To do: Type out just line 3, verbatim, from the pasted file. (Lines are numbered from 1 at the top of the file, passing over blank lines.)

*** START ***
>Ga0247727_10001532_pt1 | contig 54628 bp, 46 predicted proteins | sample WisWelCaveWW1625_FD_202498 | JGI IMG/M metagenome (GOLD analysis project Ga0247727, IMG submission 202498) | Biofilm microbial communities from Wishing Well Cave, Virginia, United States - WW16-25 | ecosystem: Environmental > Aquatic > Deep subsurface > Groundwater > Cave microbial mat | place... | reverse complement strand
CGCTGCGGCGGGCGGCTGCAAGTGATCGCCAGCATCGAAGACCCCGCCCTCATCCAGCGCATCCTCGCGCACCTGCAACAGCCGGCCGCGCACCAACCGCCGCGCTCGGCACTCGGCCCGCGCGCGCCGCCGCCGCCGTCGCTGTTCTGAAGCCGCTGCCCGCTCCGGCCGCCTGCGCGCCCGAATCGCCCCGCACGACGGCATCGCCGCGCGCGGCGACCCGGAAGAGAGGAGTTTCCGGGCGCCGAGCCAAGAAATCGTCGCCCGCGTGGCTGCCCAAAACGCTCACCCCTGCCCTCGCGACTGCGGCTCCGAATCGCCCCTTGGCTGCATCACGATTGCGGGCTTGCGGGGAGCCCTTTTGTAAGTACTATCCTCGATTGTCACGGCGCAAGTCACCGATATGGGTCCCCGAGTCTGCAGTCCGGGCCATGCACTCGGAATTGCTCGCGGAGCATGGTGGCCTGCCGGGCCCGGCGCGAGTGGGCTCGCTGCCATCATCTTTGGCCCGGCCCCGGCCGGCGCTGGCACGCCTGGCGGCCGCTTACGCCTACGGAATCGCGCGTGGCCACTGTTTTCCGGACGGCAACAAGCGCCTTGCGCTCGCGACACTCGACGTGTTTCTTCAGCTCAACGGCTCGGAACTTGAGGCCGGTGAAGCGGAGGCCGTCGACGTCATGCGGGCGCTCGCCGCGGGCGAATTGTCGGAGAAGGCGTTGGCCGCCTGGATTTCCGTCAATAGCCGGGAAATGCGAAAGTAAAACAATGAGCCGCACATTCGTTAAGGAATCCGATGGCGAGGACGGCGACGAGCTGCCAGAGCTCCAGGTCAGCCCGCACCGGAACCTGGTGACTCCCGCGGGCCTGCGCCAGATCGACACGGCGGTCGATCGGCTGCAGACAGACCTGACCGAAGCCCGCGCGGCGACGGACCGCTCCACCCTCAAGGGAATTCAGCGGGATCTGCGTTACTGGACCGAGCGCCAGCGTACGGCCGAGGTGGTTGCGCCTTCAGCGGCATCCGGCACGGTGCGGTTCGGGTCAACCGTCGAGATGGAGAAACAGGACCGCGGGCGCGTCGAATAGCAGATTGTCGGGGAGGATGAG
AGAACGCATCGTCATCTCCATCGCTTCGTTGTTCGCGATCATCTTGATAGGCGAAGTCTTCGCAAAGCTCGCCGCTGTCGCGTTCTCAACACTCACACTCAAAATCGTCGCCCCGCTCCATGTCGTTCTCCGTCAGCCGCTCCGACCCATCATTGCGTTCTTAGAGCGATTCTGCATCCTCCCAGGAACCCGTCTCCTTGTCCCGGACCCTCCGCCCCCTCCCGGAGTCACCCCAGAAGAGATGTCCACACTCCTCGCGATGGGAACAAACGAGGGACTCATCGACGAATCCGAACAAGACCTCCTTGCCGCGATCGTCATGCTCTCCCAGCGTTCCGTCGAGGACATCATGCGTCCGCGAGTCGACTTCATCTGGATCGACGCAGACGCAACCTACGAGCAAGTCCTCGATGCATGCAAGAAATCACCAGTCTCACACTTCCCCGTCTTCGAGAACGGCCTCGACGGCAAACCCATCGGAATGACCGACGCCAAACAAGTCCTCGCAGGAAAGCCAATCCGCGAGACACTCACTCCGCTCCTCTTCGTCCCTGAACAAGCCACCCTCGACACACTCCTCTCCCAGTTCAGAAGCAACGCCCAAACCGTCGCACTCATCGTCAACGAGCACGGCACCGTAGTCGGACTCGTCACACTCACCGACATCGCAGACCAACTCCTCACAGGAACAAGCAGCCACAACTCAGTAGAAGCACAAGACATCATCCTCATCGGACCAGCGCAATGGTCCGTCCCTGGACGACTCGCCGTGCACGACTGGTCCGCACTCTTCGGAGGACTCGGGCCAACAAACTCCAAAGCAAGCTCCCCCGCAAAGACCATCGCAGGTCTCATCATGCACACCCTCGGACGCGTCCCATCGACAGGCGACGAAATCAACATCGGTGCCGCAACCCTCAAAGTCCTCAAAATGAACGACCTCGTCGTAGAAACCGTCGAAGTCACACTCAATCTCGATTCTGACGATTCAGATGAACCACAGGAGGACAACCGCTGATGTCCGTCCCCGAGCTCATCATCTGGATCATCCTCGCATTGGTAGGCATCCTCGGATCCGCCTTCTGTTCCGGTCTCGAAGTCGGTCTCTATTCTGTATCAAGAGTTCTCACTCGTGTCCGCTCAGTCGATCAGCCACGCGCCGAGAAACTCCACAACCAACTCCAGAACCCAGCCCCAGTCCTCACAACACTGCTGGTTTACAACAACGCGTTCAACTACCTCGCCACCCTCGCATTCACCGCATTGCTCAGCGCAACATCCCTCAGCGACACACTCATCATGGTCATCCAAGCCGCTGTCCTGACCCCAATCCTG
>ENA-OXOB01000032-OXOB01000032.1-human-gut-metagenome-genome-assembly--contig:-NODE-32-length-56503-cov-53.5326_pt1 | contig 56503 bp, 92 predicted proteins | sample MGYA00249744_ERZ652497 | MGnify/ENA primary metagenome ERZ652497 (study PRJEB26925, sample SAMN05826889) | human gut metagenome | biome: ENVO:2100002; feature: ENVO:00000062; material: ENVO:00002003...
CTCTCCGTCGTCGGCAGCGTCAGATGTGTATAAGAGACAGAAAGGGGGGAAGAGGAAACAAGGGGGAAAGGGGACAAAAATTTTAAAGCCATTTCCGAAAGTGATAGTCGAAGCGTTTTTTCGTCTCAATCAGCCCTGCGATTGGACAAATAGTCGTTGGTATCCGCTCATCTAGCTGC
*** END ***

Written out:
AGAACGCATCGTCATCTCCATCGCTTCGTTGTTCGCGATCATCTTGATAGGCGAAGTCTTCGCAAAGCTCGCCGCTGTCGCGTTCTCAACACTCACACTCAAAATCGTCGCCCCGCTCCATGTCGTTCTCCGTCAGCCGCTCCGACCCATCATTGCGTTCTTAGAGCGATTCTGCATCCTCCCAGGAACCCGTCTCCTTGTCCCGGACCCTCCGCCCCCTCCCGGAGTCACCCCAGAAGAGATGTCCACACTCCTCGCGATGGGAACAAACGAGGGACTCATCGACGAATCCGAACAAGACCTCCTTGCCGCGATCGTCATGCTCTCCCAGCGTTCCGTCGAGGACATCATGCGTCCGCGAGTCGACTTCATCTGGATCGACGCAGACGCAACCTACGAGCAAGTCCTCGATGCATGCAAGAAATCACCAGTCTCACACTTCCCCGTCTTCGAGAACGGCCTCGACGGCAAACCCATCGGAATGACCGACGCCAAACAAGTCCTCGCAGGAAAGCCAATCCGCGAGACACTCACTCCGCTCCTCTTCGTCCCTGAACAAGCCACCCTCGACACACTCCTCTCCCAGTTCAGAAGCAACGCCCAAACCGTCGCACTCATCGTCAACGAGCACGGCACCGTAGTCGGACTCGTCACACTCACCGACATCGCAGACCAACTCCTCACAGGAACAAGCAGCCACAACTCAGTAGAAGCACAAGACATCATCCTCATCGGACCAGCGCAATGGTCCGTCCCTGGACGACTCGCCGTGCACGACTGGTCCGCACTCTTCGGAGGACTCGGGCCAACAAACTCCAAAGCAAGCTCCCCCGCAAAGACCATCGCAGGTCTCATCATGCACACCCTCGGACGCGTCCCATCGACAGGCGACGAAATCAACATCGGTGCCGCAACCCTCAAAGTCCTCAAAATGAACGACCTCGTCGTAGAAACCGTCGAAGTCACACTCAATCTCGATTCTGACGATTCAGATGAACCACAGGAGGACAACCGCTGATGTCCGTCCCCGAGCTCATCATCTGGATCATCCTCGCATTGGTAGGCATCCTCGGATCCGCCTTCTGTTCCGGTCTCGAAGTCGGTCTCTATTCTGTATCAAGAGTTCTCACTCGTGTCCGCTCAGTCGATCAGCCACGCGCCGAGAAACTCCACAACCAACTCCAGAACCCAGCCCCAGTCCTCACAACACTGCTGGTTTACAACAACGCGTTCAACTACCTCGCCACCCTCGCATTCACCGCATTGCTCAGCGCAACATCCCTCAGCGACACACTCATCATGGTCATCCAAGCCGCTGTCCTGACCCCAATCCTG